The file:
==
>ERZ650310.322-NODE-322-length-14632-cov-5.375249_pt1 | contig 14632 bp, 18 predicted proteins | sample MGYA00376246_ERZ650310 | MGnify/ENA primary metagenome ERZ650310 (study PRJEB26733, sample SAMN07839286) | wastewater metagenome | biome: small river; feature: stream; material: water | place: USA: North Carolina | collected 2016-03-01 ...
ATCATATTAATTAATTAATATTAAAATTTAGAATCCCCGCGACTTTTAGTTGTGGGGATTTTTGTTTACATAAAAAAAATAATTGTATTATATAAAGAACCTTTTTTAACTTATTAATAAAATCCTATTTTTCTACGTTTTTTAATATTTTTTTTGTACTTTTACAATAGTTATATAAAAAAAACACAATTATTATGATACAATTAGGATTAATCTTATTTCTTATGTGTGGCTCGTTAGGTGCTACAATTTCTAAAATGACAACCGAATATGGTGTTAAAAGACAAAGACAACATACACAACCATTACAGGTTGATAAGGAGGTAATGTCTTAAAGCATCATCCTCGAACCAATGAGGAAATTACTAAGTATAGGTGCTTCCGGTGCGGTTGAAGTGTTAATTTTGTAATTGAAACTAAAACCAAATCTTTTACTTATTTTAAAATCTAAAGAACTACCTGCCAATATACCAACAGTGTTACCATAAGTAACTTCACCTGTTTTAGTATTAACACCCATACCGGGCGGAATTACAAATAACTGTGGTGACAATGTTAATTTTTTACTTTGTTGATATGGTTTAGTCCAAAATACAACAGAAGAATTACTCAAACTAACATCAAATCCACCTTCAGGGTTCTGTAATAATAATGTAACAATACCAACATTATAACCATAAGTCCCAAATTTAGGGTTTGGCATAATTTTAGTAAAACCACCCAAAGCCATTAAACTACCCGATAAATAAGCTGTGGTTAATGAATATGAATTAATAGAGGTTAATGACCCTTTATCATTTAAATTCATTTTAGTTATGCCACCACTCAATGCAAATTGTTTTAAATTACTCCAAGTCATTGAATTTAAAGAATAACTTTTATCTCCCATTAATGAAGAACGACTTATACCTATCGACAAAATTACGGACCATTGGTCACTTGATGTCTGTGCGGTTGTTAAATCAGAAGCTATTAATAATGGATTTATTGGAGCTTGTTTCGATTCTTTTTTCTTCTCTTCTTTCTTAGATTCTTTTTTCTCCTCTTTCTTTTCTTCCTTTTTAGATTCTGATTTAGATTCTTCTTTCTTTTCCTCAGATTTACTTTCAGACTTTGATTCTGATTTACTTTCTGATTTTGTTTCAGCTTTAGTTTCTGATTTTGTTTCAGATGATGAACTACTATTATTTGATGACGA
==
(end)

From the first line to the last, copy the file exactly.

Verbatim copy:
>ERZ650310.322-NODE-322-length-14632-cov-5.375249_pt1 | contig 14632 bp, 18 predicted proteins | sample MGYA00376246_ERZ650310 | MGnify/ENA primary metagenome ERZ650310 (study PRJEB26733, sample SAMN07839286) | wastewater metagenome | biome: small river; feature: stream; material: water | place: USA: North Carolina | collected 2016-03-01 ...
ATCATATTAATTAATTAATATTAAAATTTAGAATCCCCGCGACTTTTAGTTGTGGGGATTTTTGTTTACATAAAAAAAATAATTGTATTATATAAAGAACCTTTTTTAACTTATTAATAAAATCCTATTTTTCTACGTTTTTTAATATTTTTTTTGTACTTTTACAATAGTTATATAAAAAAAACACAATTATTATGATACAATTAGGATTAATCTTATTTCTTATGTGTGGCTCGTTAGGTGCTACAATTTCTAAAATGACAACCGAATATGGTGTTAAAAGACAAAGACAACATACACAACCATTACAGGTTGATAAGGAGGTAATGTCTTAAAGCATCATCCTCGAACCAATGAGGAAATTACTAAGTATAGGTGCTTCCGGTGCGGTTGAAGTGTTAATTTTGTAATTGAAACTAAAACCAAATCTTTTACTTATTTTAAAATCTAAAGAACTACCTGCCAATATACCAACAGTGTTACCATAAGTAACTTCACCTGTTTTAGTATTAACACCCATACCGGGCGGAATTACAAATAACTGTGGTGACAATGTTAATTTTTTACTTTGTTGATATGGTTTAGTCCAAAATACAACAGAAGAATTACTCAAACTAACATCAAATCCACCTTCAGGGTTCTGTAATAATAATGTAACAATACCAACATTATAACCATAAGTCCCAAATTTAGGGTTTGGCATAATTTTAGTAAAACCACCCAAAGCCATTAAACTACCCGATAAATAAGCTGTGGTTAATGAATATGAATTAATAGAGGTTAATGACCCTTTATCATTTAAATTCATTTTAGTTATGCCACCACTCAATGCAAATTGTTTTAAATTACTCCAAGTCATTGAATTTAAAGAATAACTTTTATCTCCCATTAATGAAGAACGACTTATACCTATCGACAAAATTACGGACCATTGGTCACTTGATGTCTGTGCGGTTGTTAAATCAGAAGCTATTAATAATGGATTTATTGGAGCTTGTTTCGATTCTTTTTTCTTCTCTTCTTTCTTAGATTCTTTTTTCTCCTCTTTCTTTTCTTCCTTTTTAGATTCTGATTTAGATTCTTCTTTCTTTTCCTCAGATTTACTTTCAGACTTTGATTCTGATTTACTTTCTGATTTTGTTTCAGCTTTAGTTTCTGATTTTGTTTCAGATGATGAACTACTATTATTTGATGACGA